Gene database in the laboratory of the Africa Rice Center. The research institute aims to breed higher-yielding rice varieties in order to improve the food supply.

Benefit-sharing and biodiversity Equitable access and benefit-sharing

Many developing countries are home to plants, animals and microorganisms that provide important ingredients or genetic information for the manufacture of pharmaceuticals, cosmetic products, food supplements, scents and fragrances or for plant and animal breeding.

Ensuring fair access to genetic resources and equitable sharing of the profits from their use is a key issue addressed in the Convention on Biological Diversity (External link) of 1992. An international legal framework for this Access and Benefit-Sharing (ABS) was created in the Nagoya Protocol (External link) of 2010, which Germany ratified in 2016.

A lab technician in a Mexican plant breeding company takes cells from a coffee plant leaf.
A lab technician in a Mexican plant breeding company takes cells from a coffee plant leaf.

The ABS agreement is designed to benefit both developing and developed countries. The developing countries, which are often the providers of genetic resources, receive just compensation for their biological treasures – in the form of money or services, such as technology transfer. This enables them to invest in conserving their natural resources and using them sustainably and to improve their domestic research capabilities.

In their turn, the users of genetic resources – who are usually based in industrialised countries – obtain reliable access to the resources on the basis of a valid trade agreement and are no longer open to accusations of bio-piracy. National laws implementing the Nagoya Protocol provide more legal and investment certainty for private industry.

The need for support

Many of the partner countries of German development cooperation require assistance to protect their traditional knowledge effectively and enforce their intellectual property rights. The areas in which support is needed include:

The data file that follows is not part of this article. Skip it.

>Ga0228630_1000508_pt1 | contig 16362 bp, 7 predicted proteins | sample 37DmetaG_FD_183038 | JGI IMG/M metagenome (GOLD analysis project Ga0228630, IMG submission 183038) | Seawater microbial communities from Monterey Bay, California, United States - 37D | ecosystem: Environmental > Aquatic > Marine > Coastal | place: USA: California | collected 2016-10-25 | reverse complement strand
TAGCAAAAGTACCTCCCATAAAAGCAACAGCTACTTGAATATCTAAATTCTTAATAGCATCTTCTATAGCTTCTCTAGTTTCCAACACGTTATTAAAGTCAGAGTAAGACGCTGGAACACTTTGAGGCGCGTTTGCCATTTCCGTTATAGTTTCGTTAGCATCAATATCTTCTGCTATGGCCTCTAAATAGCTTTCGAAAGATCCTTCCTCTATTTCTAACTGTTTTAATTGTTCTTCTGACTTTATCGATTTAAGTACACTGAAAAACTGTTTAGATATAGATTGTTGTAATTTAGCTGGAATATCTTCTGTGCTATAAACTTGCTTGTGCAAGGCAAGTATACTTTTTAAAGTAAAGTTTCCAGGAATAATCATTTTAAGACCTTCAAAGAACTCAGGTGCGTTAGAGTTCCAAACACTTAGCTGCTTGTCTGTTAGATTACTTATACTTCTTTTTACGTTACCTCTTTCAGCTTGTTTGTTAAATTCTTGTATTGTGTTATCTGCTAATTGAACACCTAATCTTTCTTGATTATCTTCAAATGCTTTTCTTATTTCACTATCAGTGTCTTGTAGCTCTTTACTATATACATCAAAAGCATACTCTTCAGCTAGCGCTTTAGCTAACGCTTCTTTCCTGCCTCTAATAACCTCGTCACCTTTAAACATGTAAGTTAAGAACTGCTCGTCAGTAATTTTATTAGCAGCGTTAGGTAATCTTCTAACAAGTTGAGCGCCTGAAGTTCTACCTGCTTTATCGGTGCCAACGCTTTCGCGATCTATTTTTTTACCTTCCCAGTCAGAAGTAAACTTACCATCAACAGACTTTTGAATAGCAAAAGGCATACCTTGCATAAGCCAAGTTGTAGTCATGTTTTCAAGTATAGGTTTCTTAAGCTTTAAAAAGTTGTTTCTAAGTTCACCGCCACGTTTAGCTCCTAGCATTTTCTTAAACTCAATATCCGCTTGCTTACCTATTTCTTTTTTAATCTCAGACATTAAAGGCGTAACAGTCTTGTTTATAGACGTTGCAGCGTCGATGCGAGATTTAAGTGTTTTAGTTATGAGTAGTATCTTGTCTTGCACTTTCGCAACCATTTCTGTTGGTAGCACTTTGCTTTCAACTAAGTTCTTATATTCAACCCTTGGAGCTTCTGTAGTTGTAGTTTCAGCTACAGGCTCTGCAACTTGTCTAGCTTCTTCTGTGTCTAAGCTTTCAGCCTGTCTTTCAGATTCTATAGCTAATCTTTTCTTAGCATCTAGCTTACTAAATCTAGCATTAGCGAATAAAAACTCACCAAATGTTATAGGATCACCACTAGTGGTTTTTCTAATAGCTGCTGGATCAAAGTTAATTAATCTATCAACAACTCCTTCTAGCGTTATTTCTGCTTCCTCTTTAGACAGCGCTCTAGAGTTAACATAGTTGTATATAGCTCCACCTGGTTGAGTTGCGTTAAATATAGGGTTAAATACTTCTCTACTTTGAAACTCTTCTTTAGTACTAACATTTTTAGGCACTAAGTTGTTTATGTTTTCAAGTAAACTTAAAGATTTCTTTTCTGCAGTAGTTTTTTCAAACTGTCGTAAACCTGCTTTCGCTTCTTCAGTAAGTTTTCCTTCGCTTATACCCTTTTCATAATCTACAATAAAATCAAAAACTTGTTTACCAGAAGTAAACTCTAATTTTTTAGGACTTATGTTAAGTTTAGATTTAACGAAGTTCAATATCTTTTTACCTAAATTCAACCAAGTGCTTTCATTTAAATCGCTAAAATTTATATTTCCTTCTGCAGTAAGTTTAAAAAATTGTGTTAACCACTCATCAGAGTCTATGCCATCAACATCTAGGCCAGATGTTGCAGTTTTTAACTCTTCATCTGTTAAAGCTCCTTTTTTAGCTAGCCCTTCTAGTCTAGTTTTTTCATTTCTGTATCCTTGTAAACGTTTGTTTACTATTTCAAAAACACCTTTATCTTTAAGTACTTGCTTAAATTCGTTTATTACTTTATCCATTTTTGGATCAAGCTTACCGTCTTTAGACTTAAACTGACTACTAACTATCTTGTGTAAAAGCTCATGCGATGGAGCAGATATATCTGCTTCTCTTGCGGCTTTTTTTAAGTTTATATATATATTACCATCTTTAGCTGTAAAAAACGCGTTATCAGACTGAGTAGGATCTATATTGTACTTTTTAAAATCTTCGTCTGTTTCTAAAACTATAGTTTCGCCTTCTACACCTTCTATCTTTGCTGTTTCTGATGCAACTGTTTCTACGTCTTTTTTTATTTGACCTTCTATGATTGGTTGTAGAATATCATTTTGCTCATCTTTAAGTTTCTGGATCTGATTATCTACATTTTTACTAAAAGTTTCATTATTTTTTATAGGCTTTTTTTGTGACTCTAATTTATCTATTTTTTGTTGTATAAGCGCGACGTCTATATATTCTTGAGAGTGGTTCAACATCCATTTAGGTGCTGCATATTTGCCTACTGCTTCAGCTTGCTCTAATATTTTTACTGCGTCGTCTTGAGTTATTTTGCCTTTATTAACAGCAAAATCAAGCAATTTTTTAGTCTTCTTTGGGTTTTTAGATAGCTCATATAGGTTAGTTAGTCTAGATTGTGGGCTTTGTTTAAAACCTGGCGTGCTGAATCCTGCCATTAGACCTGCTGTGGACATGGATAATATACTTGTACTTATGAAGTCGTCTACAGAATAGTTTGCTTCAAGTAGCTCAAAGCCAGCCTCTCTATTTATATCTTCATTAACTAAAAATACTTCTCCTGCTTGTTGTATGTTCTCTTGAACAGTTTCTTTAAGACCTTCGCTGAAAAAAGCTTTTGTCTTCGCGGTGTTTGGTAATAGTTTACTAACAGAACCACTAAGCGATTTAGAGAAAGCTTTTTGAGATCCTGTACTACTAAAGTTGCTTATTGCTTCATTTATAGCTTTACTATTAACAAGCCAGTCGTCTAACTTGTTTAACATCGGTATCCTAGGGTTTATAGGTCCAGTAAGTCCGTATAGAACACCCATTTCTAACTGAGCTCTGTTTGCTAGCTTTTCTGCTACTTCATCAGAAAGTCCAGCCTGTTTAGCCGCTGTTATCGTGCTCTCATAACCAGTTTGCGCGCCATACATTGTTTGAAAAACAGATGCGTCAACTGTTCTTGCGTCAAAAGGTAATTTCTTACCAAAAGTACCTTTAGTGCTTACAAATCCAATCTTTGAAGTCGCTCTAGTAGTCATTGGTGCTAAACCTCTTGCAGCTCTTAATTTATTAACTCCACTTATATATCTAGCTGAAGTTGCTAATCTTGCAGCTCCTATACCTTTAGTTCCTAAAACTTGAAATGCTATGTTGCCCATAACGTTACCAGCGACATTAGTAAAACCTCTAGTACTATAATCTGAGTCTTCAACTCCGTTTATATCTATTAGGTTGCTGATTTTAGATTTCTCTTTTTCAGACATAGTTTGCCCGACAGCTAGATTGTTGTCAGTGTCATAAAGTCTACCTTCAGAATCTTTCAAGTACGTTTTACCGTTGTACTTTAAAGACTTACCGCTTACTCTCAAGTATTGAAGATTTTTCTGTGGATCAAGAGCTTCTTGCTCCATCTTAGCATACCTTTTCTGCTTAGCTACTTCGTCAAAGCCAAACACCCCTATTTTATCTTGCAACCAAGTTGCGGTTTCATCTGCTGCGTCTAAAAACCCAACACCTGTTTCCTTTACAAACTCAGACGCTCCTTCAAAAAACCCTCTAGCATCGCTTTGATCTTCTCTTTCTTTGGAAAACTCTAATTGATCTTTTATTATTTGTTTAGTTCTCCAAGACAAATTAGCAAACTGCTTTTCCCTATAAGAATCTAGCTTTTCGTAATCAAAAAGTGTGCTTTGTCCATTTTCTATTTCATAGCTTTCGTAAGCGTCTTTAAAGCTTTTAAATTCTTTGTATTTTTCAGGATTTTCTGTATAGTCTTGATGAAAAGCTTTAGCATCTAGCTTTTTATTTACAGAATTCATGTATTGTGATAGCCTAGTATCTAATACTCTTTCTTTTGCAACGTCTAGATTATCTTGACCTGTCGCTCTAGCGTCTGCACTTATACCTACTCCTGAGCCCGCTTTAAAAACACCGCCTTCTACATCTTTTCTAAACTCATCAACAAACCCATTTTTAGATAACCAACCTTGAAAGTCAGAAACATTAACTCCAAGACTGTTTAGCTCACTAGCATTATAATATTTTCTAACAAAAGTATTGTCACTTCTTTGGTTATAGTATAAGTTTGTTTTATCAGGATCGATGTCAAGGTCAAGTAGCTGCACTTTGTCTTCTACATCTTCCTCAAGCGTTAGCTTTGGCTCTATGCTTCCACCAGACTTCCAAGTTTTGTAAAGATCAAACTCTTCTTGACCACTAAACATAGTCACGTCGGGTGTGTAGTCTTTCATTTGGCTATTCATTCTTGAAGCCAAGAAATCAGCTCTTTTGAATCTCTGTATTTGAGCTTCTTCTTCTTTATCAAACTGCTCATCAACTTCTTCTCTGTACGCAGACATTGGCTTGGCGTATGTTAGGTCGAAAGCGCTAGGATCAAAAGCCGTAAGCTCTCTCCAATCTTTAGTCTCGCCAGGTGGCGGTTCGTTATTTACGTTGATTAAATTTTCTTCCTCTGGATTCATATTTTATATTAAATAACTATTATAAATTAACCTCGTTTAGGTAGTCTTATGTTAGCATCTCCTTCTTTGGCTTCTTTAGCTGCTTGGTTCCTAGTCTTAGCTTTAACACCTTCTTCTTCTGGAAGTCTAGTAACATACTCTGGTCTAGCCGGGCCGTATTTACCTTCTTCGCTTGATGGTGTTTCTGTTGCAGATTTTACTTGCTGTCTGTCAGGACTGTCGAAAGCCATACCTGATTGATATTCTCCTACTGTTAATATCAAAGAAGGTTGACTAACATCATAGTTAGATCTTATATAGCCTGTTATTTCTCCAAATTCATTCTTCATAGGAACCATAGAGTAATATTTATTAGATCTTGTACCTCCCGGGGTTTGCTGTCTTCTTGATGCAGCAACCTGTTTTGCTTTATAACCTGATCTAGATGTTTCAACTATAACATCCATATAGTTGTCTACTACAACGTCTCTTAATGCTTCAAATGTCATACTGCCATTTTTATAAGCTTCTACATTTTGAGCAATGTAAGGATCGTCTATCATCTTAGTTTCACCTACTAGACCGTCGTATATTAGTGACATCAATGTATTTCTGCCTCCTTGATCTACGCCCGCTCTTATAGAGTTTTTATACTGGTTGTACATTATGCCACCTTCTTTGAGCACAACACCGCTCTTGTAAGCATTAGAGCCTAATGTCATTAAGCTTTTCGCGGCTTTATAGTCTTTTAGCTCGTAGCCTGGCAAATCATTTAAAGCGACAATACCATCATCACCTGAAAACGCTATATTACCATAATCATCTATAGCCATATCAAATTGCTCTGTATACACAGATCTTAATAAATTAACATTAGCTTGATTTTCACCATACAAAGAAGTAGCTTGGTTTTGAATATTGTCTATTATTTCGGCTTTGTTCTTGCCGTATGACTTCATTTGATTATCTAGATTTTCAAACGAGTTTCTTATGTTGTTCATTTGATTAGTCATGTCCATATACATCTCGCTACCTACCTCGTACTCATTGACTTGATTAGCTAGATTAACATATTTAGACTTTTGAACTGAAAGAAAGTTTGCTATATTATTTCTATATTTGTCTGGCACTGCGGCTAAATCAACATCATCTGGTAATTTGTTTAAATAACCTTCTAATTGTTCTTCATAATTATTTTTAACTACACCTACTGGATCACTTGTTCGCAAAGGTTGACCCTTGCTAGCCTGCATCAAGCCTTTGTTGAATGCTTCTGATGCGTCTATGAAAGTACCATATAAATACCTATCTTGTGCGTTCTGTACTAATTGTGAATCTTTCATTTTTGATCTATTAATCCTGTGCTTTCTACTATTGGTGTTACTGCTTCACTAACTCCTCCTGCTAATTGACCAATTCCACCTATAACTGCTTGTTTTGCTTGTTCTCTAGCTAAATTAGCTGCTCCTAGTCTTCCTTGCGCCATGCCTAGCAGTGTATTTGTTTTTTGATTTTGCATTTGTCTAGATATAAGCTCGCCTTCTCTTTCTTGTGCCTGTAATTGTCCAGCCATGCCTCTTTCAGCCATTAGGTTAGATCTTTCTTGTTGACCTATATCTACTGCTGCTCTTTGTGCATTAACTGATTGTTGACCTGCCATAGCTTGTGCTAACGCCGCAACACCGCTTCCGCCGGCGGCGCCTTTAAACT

• Enabling small and medium-sized enterprises and cooperatives to access national and international markets
  • Establishing biodiversity-based value chains
  • Developing an ABS-compliant legal framework for wild and agricultural genetic resources and developing the corresponding administrative and negotiating capacities
  • Developing user-friendly digital schemes for ABS approvals and for monitoring ABS agreements
  • Regional coordination and exchange of experience

German activities

The Federal Ministry for Economic Cooperation and Development (BMZ) supports the scientific and political process at international level in order to promote the principle of equitable benefit-sharing. In addition, the BMZ has since 2008 promoted implementation of the Nagoya Protocol in 24 bilateral, regional and supraregional projects which have included work with India, Mexico, Morocco, the Central Africa Forests Commission (Commission des Forêts d’Afrique Centrale (External link), COMIFAC) and the Central American Integration System (Sistema de la Integración Centroamericana (External link), SICA).

Logo: ABS Initiative

Cooperation in action The ABS Initiative Internal link

Under the direction of the BMZ, the Access and Benefit-Sharing Capacity Development Initiative (ABS Initiative) has since 2006 supported the process of negotiating a binding international legal framework for implementation of the third main goal of the Convention on Biological Diversity (access to genetic resources and equitable benefit-sharing). Since 2010, the Initiative has also been supporting implementation of the Nagoya Protocol.